The previously mentioned study on rats with open ischemic wounds also reported an apparent decrease in wound area of the GHK-Cu group that was greater compared to the control group on days 3 to 5, 6 to 9, and 11 to 13.(3)
Similarly, the clinical study on test subjects with diabetic neuropathic ulcers reported that GHK-Cu, combined with standard wound care, appeared more impactful for wound closure than standard care alone.(4) The apparent closure rate was three times faster than standard care. The researchers also suggested that “The enhancement of wound closure was more pronounced (median of 89.2% compared with -10.3% for vehicle; p < 0.01) in larger (greater than 100 mm(2) initial area at study entry) plantar ulcers caused by the failure of this size of ulcer to respond adequately to standardized wound care.”
GHK-Cu and Active Radicals
Photodamage of tissues such as the skin involves the formation of reactive oxygen species (ROS), reactive nitrogen species (RNS), and reactive carbonyl species (RCS), which may cause damage to proteins, DNA, and lipids. Studies suggest that the amino acid sequence in GHK-Cu may have anti-RCS potential against radicals such as 4-hydroxynoneal, acrolein, malondialdehyde, and others.(6) Furthermore, it may potentially prevent protein glycation. Moreover, researchers have suggested that GHK-Cu may have potential action in reducing iron release from ferritin. Ferritin is a lipid peroxidation catalyst, and GHK-Cu may help to reduce the formation of iron complexes in damaged tissues and thus decrease inflammation. One study suggested an 87% decrease in iron release with the help of GHK-Cu to lower oxidation in damaged tissues.(7)
GHK-Cu may also reduce the production of reactive oxygen species and inflammatory cytokines while increasing the activity of antioxidant enzymes. This was proposed by an animal trial investigating the potential of GHK-Cu on lipopolysaccharide-induced lung inflammation in mice.(8) The peptide was suggested to suppress the activation of NF-κB and p38 MAPK signaling pathways associated with inflammation. This could potentially lead to reduced infiltration of inflammatory cells in the lungs of mice with lung damage and lower levels of TNF-1 and IL-6 production to minimize damage.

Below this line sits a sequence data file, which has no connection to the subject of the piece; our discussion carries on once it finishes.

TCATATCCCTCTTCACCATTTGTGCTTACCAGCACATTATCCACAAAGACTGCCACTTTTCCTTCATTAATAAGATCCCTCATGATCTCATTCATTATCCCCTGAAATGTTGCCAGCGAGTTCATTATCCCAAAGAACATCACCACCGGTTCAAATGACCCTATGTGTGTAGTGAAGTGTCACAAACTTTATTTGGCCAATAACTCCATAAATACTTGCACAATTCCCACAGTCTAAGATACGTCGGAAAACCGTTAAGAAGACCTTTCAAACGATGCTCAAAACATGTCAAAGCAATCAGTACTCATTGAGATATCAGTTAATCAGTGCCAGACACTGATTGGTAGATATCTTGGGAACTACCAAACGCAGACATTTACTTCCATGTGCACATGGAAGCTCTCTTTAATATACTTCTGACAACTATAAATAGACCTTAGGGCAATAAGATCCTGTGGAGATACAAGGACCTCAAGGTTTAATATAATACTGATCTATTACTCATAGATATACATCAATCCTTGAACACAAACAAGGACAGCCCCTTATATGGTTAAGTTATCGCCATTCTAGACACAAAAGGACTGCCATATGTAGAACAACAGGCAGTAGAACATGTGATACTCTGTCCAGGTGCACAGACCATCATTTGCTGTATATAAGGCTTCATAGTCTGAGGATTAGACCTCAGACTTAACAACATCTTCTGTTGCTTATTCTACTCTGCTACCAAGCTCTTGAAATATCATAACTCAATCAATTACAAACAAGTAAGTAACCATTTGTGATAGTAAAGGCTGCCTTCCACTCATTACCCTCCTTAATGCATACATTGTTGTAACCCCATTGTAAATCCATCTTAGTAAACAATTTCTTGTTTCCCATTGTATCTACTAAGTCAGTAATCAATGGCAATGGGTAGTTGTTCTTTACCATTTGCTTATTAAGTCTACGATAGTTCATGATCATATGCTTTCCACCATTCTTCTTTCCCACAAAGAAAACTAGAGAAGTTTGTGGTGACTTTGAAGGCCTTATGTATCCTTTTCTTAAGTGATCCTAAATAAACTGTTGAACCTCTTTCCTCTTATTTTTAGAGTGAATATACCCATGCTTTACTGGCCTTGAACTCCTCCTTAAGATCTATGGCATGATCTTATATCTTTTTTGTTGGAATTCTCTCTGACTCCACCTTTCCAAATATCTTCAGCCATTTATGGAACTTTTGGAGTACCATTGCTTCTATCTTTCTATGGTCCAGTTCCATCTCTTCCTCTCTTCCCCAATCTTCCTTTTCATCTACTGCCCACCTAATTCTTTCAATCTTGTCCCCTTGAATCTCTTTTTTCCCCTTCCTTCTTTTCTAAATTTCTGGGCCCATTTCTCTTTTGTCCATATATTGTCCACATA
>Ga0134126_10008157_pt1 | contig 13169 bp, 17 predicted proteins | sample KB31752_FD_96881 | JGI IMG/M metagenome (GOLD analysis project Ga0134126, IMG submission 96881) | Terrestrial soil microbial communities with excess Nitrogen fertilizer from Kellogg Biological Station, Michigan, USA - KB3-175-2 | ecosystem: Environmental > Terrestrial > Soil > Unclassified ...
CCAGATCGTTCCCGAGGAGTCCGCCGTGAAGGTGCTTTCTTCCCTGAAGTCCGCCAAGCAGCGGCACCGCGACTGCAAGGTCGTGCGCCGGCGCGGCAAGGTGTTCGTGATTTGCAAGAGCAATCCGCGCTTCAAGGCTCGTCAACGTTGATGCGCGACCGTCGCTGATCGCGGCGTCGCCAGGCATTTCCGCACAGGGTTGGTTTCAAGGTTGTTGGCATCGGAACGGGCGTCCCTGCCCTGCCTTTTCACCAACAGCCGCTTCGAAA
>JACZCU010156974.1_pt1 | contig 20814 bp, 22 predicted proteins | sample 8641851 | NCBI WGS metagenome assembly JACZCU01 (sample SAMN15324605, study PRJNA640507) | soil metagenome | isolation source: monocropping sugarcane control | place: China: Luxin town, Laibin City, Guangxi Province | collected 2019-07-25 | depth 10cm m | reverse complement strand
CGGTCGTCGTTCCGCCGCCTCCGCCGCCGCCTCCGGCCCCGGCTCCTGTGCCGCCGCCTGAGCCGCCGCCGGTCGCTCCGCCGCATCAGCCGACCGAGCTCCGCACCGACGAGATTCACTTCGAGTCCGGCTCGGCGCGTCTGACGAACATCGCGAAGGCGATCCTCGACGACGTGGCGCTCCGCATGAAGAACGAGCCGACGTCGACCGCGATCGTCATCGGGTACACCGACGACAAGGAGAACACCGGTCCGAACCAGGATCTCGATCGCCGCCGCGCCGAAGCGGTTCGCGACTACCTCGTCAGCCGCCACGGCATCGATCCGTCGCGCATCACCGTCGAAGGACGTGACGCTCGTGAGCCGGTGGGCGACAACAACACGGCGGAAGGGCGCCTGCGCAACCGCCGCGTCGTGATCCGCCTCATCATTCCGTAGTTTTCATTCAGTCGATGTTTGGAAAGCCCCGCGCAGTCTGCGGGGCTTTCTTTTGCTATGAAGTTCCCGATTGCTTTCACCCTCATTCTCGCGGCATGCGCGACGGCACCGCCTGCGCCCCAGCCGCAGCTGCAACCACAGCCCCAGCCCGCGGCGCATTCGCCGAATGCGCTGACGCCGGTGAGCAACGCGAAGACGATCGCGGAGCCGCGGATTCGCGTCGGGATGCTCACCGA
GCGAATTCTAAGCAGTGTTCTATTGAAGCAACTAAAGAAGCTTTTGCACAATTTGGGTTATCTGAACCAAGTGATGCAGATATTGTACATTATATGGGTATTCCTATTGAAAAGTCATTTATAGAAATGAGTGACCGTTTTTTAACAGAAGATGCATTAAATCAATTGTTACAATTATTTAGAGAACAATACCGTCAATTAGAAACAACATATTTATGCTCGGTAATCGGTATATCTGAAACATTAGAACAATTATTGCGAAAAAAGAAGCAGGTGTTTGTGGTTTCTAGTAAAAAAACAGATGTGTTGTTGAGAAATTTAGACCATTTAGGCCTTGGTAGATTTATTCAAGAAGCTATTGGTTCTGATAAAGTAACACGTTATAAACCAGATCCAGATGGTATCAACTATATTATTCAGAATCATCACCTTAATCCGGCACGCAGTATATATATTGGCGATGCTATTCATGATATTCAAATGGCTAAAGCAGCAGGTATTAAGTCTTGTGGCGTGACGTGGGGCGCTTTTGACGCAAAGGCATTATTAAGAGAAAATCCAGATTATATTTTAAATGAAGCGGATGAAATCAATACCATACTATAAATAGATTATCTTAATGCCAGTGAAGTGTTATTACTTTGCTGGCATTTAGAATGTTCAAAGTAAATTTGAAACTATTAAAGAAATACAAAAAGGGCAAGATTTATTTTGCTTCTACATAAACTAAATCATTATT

Furthermore, GHK-Cu has been posited to potentially reduce the oxidative stress caused by smoking.(9) Research has suggested that GHK may inhibit oxidative stress in alveolar epithelial cells by upregulating Nrf2 expression and reducing levels of reactive oxygen species in cell cultures.
Further studies also suggest that the amino-acid sequence of GHK-Cu may have an antioxidative potential on ROS, such as hydroxyl radicals, and it may be even stronger than generic antioxidative peptides.(10)
GHK-Cu peptide is available for research and laboratory purposes only. Please review and adhere to our Terms and Conditions before ordering.
- Maquart, F. X., Pickart, L., Laurent, M., Gillery, P., Monboisse, J. C., & Borel, J. P. (1988). Stimulation of collagen synthesis in fibroblast cultures by the tripeptide-copper complex glycyl-L-histidyl-L-lysine-Cu2+. FEBS letters, 238(2), 343–346. https://doi.org/10.1016/0014-5793(88)80509-x